A few weeks ago, we flew into a village named Banda to assess the nutritional situation. After having determined that the situation was critical, we returned to the village for a five-day nutritional intervention and to assess the health-care situation of the local people.
For a number of reasons, the trip was exhausting. The work was intense, and I think that we exhausted not only ourselves, but also the health-care providers of the village.
Prior to the rebel army attack on Banda last March, Medecins sans Frontieres (Doctors Without Borders) had worked there for a number of years.
One of the goals of our trip was to assess the need and possibility of reinstating a project there – but as MSF had staff kidnapped during the rebel attacks we needed to have a lot of data to support a return. We demanded every health-care statistic recorded, even though most data had been destroyed when the Lord’s Resistance Army attacked last year.
Besides facilitating the nutritional intervention, we spent hours training health-care providers on how to treat sexual violence and sexually transmitted infections.
The Congolese army has moved into the village to protect the community against the LRA, but unfortunately there is no one to protect the village from the army.
I spoke to the women leaders of the community who discussed the number of women raped when going to get water, or going into the fields.
The fields aren’t safe due to the LRA, so the army ‘escorts’ the women into the fields to protect them while they farm and collect produce – and a vicious cycle ensues. One after another, women stoically described to me having to make the unimaginable choice of either being repeatedly raped by soldiers, or watching their children die of malnutrition because they chose not to be raped.
Three days into the trip, I was beyond exhausted. We had worked relentlessly but when the incessant sweating hit I knew that malaria had found me. For my last two days in Banda I was sure that I was dying. On one of those days, I went into the camp for the displaced people, to screen for malnutrition. For a village that has seen so much pain, it is absolutely beautiful – big palm trees, tiny dirt paths, mud huts. Many people are understandably very reserved.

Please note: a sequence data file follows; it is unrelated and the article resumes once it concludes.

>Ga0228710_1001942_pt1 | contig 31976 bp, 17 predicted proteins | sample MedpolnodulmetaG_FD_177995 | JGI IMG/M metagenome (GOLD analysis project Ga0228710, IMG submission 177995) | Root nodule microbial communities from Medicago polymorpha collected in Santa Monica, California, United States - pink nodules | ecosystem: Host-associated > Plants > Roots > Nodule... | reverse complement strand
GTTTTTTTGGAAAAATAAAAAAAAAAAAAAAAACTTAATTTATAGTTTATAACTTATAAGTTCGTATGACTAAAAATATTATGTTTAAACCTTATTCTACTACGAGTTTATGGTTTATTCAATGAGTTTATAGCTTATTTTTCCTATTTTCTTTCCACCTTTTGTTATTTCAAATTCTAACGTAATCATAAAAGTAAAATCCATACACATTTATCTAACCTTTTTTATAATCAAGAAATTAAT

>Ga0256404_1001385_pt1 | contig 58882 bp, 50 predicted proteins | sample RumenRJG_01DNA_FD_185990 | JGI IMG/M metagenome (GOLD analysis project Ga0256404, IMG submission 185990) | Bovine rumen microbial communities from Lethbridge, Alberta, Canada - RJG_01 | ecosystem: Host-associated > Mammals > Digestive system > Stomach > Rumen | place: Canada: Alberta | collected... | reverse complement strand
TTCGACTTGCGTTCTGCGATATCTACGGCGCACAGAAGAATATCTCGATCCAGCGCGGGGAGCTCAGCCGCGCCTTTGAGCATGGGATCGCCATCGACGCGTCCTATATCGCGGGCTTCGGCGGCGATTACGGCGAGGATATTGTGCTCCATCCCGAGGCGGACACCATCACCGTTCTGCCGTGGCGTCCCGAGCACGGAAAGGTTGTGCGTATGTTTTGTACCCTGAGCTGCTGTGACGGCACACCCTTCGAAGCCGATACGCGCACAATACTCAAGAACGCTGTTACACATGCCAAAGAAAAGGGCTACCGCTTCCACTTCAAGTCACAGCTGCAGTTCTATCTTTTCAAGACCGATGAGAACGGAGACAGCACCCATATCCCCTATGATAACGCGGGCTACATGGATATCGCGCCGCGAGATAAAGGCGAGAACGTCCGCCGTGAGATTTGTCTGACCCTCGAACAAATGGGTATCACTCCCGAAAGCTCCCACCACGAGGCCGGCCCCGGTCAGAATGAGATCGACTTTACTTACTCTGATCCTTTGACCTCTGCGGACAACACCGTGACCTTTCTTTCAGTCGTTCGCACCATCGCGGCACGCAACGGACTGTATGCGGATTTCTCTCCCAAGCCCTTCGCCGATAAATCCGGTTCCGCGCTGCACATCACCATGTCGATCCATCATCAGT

In one area the nurse I was with explained that we had to walk around a hut so as not to bother the man outside. I asked why, and was told that the manÂ had come home after the LRA attack to find his family brutally murdered in his hut – and he has never been the same again.
It is a story that is not uncommon there.
Over and over again, we came across stories of unimaginable atrocities. And throughout it all I was sweating so profusely that I couldn’t discern if it was my whole body crying – crying for the little I can do, and for the intensity of grief that exists in this beautiful country.
The flight back to Dingila was torturous for me – I was definitely sure, and I suspect the rest of the team was as well – that I would perish in the plane. As our plane also carried a large order of medication, a truck had been specially organized to transport all of the material the three kilometres to the base.
As the road system has been decimated by years of civil war, only small paths exist and we get around on motorbikes. There are only three trucks in the village – and thankfully they are very rarely used. We have used two of the trucks on different occasions – always with disastrous results.
When I got off the plane, partially delirious and definitely doubtful about the truck, the logistician assured me that this truck would be different because the driver had promised him it had three brakes. Three brakes for four wheels was a better statistic than before. But still, I was glad to get on the motorbike – which had two brakes for two wheels – which got me safely home so I could recover.
It is exhausting, but I am alive, and everyday I feel lucky and honoured to be here. I don’t know any other place I would want to be right now, and I feel lucky to have the support of so many people from home.
Tricia Newport is a nurse who lives in Whitehorse. This is the fourth in a series of dispatches from Congo.